Unidentified Participant

Once again, great job and look forward to hearing from you the next report.

Operator

Our next question comes from [Sally Prescott] (ph) who also is a private investor. Please go ahead with your question.

Unidentified Participant

I just wanted to congratulate them on increasing the potential for the future. And I know that it's been a slow long haul, I've been a shareholder for a long time, but I'm patient because I think a lot of this is going to come to fruition. And I really am interested in the little handheld device. I think there are many uses for it that people are unaware of and I'm glad you're going to be showing it at your next presentation and I hope that something good comes from it. But I just want to say, a lot of us are going to hang in there with you and wait for things to do better in Washington after the literal frozen situation there as far as buying and everything is concerned. I think the future looks bright and I want to be there with you and thank you so much for all your efforts.

Richard D. Kurtz

Thank you, Sally.

Rob Risser

Thanks Sally.

Operator

Ladies and gentlemen, at this time I'm showing no additional questions. I'd like to turn the conference call back over for any closing remarks.

Richard D. Kurtz

I don't have anything to add other than thank you everybody for taking the time to listen to our report today. I appreciate, and for our entire team, we appreciate your continued support of our Company. We are very focused on growing our revenues and increasing both non-GAAP and EBITDA and transferring this into GAAP profits. So have a good week and thank you again.

Operator

Thank you again everyone. That does conclude today's conference call. We do appreciate your participation. You may now disconnect your telephone lines.

Copyright policy: All transcripts on this site are the copyright of Seeking Alpha. However, we view them as an important resource for bloggers and journalists, and are excited to contribute to the democratization of financial information on the Internet. (Until now investors have had to pay thousands of dollars in subscription fees for transcripts.) So our reproduction policy is as follows: You may quote up to 400 words of any transcript on the condition that you attribute the transcript to Seeking Alpha and either link to the original transcript or to www.SeekingAlpha.com. All other use is prohibited.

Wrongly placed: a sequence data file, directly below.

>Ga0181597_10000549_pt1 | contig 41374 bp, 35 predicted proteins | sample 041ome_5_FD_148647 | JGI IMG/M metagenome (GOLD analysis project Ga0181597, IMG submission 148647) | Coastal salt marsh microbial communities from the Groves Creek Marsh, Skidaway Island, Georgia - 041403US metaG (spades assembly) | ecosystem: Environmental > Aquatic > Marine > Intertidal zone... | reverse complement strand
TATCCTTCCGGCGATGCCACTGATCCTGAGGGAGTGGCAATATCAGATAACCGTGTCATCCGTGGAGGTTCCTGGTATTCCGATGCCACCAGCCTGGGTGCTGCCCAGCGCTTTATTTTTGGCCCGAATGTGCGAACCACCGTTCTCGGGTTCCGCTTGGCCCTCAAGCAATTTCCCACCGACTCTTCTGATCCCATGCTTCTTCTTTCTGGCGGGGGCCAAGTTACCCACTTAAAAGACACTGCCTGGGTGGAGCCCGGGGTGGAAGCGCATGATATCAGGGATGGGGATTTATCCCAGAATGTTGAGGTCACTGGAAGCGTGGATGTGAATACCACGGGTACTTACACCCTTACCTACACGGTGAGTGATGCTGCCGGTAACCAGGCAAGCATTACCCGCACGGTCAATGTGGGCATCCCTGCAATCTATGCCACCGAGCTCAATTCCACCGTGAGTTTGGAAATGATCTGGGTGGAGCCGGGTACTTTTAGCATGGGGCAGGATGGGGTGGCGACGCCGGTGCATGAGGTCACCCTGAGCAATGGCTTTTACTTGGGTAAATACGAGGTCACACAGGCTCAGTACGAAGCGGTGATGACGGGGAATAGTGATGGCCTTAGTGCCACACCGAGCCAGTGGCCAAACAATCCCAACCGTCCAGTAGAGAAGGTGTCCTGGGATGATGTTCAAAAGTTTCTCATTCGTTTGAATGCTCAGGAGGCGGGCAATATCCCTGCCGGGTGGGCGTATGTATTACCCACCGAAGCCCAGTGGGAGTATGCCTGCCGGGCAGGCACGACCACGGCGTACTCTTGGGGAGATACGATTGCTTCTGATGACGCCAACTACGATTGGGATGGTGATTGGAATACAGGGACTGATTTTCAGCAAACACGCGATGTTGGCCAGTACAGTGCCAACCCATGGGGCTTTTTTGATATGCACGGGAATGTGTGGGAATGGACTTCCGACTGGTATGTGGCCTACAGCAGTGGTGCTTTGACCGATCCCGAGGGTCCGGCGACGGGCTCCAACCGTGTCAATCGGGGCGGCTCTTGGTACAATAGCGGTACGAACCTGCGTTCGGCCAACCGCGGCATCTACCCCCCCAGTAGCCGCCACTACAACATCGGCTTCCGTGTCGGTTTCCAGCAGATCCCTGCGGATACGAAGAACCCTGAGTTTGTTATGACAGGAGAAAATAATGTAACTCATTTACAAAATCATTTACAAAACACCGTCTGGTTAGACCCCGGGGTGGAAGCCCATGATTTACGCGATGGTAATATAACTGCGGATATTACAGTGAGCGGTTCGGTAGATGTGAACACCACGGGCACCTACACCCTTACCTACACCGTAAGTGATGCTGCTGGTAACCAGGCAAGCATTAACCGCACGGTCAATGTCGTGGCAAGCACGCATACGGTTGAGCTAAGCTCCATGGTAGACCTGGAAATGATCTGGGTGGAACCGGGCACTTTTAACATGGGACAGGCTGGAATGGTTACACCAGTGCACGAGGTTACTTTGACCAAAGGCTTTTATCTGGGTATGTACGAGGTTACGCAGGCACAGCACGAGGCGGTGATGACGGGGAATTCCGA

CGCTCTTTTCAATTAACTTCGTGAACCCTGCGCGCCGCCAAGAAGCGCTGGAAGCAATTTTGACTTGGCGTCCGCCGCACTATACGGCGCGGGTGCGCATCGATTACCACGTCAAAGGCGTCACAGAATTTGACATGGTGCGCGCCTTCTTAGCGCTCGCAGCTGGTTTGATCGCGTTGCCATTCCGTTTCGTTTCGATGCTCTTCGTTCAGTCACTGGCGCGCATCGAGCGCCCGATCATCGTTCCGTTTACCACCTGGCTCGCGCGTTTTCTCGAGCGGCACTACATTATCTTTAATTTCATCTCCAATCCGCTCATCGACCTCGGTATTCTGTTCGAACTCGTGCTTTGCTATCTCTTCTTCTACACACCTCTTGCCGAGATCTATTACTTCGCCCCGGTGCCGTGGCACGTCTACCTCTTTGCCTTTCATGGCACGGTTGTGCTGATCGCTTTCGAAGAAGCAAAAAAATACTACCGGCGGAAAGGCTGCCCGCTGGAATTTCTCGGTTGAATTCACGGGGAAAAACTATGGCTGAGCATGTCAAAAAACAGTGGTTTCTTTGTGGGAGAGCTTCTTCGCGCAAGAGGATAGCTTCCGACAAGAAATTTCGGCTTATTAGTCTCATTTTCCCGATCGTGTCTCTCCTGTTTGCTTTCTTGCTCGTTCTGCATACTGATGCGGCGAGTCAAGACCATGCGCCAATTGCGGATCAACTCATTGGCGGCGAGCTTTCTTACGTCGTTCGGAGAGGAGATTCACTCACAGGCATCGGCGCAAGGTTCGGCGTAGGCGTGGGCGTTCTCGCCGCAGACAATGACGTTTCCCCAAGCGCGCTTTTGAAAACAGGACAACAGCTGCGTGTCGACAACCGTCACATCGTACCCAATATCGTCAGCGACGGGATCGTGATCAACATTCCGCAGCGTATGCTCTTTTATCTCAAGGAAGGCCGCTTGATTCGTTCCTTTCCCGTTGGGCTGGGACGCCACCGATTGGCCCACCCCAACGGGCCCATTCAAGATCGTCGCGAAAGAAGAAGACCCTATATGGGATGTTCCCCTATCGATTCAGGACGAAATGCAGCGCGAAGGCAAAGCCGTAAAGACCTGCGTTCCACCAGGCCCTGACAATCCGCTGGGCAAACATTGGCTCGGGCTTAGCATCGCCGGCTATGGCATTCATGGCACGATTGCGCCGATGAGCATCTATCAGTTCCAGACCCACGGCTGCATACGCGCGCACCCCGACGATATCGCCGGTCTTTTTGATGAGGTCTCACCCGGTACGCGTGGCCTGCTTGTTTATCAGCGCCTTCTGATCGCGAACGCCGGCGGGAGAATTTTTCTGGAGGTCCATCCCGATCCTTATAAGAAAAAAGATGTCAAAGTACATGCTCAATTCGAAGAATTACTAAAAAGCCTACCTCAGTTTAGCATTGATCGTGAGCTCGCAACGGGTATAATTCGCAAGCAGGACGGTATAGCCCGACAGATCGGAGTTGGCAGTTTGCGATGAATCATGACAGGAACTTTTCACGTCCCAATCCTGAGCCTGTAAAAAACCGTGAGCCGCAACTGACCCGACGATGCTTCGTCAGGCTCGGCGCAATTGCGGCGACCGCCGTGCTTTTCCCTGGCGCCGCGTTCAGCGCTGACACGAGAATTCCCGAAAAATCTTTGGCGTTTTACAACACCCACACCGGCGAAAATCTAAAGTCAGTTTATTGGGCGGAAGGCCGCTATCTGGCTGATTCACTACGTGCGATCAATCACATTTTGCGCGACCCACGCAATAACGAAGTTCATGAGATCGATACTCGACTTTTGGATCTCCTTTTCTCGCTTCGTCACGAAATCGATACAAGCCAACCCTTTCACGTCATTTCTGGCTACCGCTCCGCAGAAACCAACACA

THE INFORMATION CONTAINED HERE IS A TEXTUAL REPRESENTATION OF THE APPLICABLE COMPANY'S CONFERENCE CALL, CONFERENCE PRESENTATION OR OTHER AUDIO PRESENTATION, AND WHILE EFFORTS ARE MADE TO PROVIDE AN ACCURATE TRANSCRIPTION, THERE MAY BE MATERIAL ERRORS, OMISSIONS, OR INACCURACIES IN THE REPORTING OF THE SUBSTANCE OF THE AUDIO PRESENTATIONS. IN NO WAY DOES SEEKING ALPHA ASSUME ANY RESPONSIBILITY FOR ANY INVESTMENT OR OTHER DECISIONS MADE BASED UPON THE INFORMATION PROVIDED ON THIS WEB SITE OR IN ANY TRANSCRIPT. USERS ARE ADVISED TO REVIEW THE APPLICABLE COMPANY'S AUDIO PRESENTATION ITSELF AND THE APPLICABLE COMPANY'S SEC FILINGS BEFORE MAKING ANY INVESTMENT OR OTHER DECISIONS.

If you have any additional questions about our online transcripts, please contact us at: transcripts@seekingalpha.com. Thank you!

Advanced Photonix (NYSEMKT:API): FQ1 EPS of $0 beats by $0.01. Revenue of $7.7M beats by $0.2M.